By Hillel Aron
By Joseph Tsidulko
By Patrick Range McDonald
By David Futch
By Hillel Aron
By Dennis Romero
By Jill Stewart
By Dennis Romero
Photo by Joeff Davis
The Democratic convention is over, and there’s little left to say, except: Damn, we’re good. In yet another American political event/performance, black people yet again dutifully did their part. BeBe Winans brought down the house with a gospel rendition of “The Star-Spangled Banner” to kick things off. But as has been the case for at least 20 years, we played our role too well. We gave up too much; if we don’t get any political gains out of this — and we won’t, trust me — we should at least get medals for uncommonly selfless acts in battle.
Yes, it was a battle this time out, what with the ugly prospect of four more years of Bushification stiffening the resolve of the Democrats (finally) to make the ’04 convention the most focused and internally dissent-free of any convention they’ve held in the last half-century. Unfortunately, this often meant appearing as ruthless and militaristic as the Republicans — quashing anti-war sentiment (shared by more than 90 percent of delegates) enough so that it never reached any TV broadcasts, setting up a caged “free-speech zone” outside Fleet Center that crossed the line from irony into a kind of tyranny that, were it not for the tyranny perpetuated daily in Iraq by that country and this one, might have gotten more attention than it did.
But there was plenty of irony-cum-tyranny on display with the black presence — or absence. The contingent that has traditionally been cast as the voice of the Dems’ moral conscience, to say nothing of America’s, was missing in action in a big way last week, just when we most needed to hear it. With very few exceptions, those blacks who took the Fleet Center podium came off as loyal, uncomplaining and unconditionally supportive of a party that for the past 40 years, if that, has been only nominally in favor of policies and platforms that benefit black people. This is not news, I know; Democrats have taken black people for granted for generations now, a distressing arrangement that we seem not to mind. But really — wasn’t somebody besides Michael Moore going to muse aloud about the dire connections between a burgeoning military and our permanent class of unemployed and undereducated black men? Between obscenely excessive spending on military and homeland security and obscenely neglected ghettos and public schools where government spending is not only absentee, it’s become a downright dirty phrase? But when party unity is as big an imperative as it was last week, you can kiss the racial specifics goodbye. Illinois state Senator Barack Obama was hailed as an ascending hero, sure, though only because he was much more eloquent in vetting the unity thing than, say, Janet Reno (plus he’s a lot more telegenic than Reno and just about anybody else on the speaker roster). The African-American Obama — which he is, literally — put the moral stamp of approval on his party’s all-for-one theme, and he elevated it with some personal testimony and belly fire that so many in his party lack. Without even trying, Obama did some important conceptual work for the Democrats; the question, as usual, is whether they will do any work, conceptual or otherwise, for us.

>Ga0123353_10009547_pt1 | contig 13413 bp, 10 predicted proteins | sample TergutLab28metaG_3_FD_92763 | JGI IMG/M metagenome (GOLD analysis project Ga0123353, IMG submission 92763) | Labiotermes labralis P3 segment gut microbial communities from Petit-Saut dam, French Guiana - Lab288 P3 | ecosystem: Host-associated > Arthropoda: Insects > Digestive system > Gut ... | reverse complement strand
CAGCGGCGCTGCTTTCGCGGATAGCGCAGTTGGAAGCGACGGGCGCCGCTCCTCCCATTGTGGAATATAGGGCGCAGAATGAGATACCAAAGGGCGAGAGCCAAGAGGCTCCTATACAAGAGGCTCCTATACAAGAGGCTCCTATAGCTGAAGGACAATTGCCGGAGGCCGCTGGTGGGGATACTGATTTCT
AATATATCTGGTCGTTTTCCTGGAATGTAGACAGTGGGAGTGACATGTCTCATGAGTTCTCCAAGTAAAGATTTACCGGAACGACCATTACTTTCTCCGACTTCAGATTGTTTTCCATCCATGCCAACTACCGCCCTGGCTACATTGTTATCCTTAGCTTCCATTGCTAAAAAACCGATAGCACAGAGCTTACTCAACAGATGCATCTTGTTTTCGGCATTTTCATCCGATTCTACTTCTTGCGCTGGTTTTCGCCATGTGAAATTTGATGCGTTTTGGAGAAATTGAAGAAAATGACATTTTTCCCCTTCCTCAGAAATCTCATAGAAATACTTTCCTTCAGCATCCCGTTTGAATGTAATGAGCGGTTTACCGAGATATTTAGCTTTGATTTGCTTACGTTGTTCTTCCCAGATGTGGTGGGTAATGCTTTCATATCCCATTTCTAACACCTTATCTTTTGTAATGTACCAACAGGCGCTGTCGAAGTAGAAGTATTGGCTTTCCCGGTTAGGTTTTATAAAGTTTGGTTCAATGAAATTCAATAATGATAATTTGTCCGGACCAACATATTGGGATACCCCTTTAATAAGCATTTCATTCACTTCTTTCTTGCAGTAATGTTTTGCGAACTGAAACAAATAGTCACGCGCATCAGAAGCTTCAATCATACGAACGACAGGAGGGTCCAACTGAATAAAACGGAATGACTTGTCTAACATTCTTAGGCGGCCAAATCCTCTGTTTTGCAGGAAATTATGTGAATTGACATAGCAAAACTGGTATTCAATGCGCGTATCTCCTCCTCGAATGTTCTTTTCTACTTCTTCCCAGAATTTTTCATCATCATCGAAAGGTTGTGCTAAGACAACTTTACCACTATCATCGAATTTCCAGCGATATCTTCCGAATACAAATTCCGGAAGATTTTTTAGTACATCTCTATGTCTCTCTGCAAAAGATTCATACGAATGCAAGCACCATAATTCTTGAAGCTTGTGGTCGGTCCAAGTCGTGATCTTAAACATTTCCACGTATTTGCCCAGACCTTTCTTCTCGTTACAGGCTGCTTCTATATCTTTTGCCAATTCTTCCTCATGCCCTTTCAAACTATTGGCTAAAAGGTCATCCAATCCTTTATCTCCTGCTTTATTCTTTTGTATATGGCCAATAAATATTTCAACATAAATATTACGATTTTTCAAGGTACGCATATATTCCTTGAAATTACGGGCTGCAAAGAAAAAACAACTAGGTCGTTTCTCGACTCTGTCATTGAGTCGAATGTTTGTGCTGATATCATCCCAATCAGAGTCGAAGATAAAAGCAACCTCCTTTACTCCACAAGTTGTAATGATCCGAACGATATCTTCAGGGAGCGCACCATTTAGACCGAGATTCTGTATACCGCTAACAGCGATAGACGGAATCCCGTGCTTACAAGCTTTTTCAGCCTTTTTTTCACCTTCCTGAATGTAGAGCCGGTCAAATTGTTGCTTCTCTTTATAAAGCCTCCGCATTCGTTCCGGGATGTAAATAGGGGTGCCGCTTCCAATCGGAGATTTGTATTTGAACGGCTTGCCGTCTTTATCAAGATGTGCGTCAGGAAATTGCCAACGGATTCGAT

The biggest elephant under the Boston big top, almost bigger than the economy and Iraq, was Florida. The Florida vote theft that turned into the national-election theft in 2000 was the first great crime of the century. But the Democrats dared not pursue the crime or the criminals, because it overwhelmingly involved black voters and was therefore too racial for comfort or political expediency. Yet Florida cost the Democrats everything — the presidency, for starters — and Florida is precisely why Bush is in office now and screwing things up all over the world at an astonishing rate, and why everybody’s blood was boiling last week. But it was boiling only in hindsight, which meant Democrats could not talk about Florida without talking about their complicity in the crime by keeping silent. Only in the midst of iterating anti-Republican peeves did convention talking heads raise the Florida issue, and then somewhat gingerly; besides being generally avoided as a black thing, it was surely too “negative” and potentially divisive to pass muster with DNC officials and scriptwriters, who were determined to stay on that message about a united front.
Though the caution about Florida goes way beyond a strategy of the moment, or even of the last four years, it speaks to an ancient American reticence to truly enforce civil rights protections for blacks, even when such protections are claimed as a part of the Democratic, or Republican, creed. But the reticence this time has had particularly nasty consequences. The impunity of the Florida vote theft, and the Supreme Court coronation of Bush, set the stage for every shameless act that followed — the Patriot Act, the Enron bankruptcy, Cheney’s corporate-clan Energy Commission meetings, the broken global treaties, the bald-faced lies about weapons of mass destruction in Iraq — acts that quickly sealed America’s new image as a brute and a bully at home and abroad. If anybody was going to address the bitter roots of this arrogance, at this convention, it was likely going to be somebody black and angry, but with enough savvy to channel that anger (black anger is inimical to American politics, remember) as moral outrage, preferably in the form of a church sermon. Jesse Jackson was that somebody in 1984, and this year it was Al Sharpton’s turn. For all his recent attempts to soften his image and go mainstream, Rev. Al doesn’t even have to open his mouth to deliver a good jab — his deep-fried hairdo is still a wordless critique of a white power structure that demands conformity at all costs.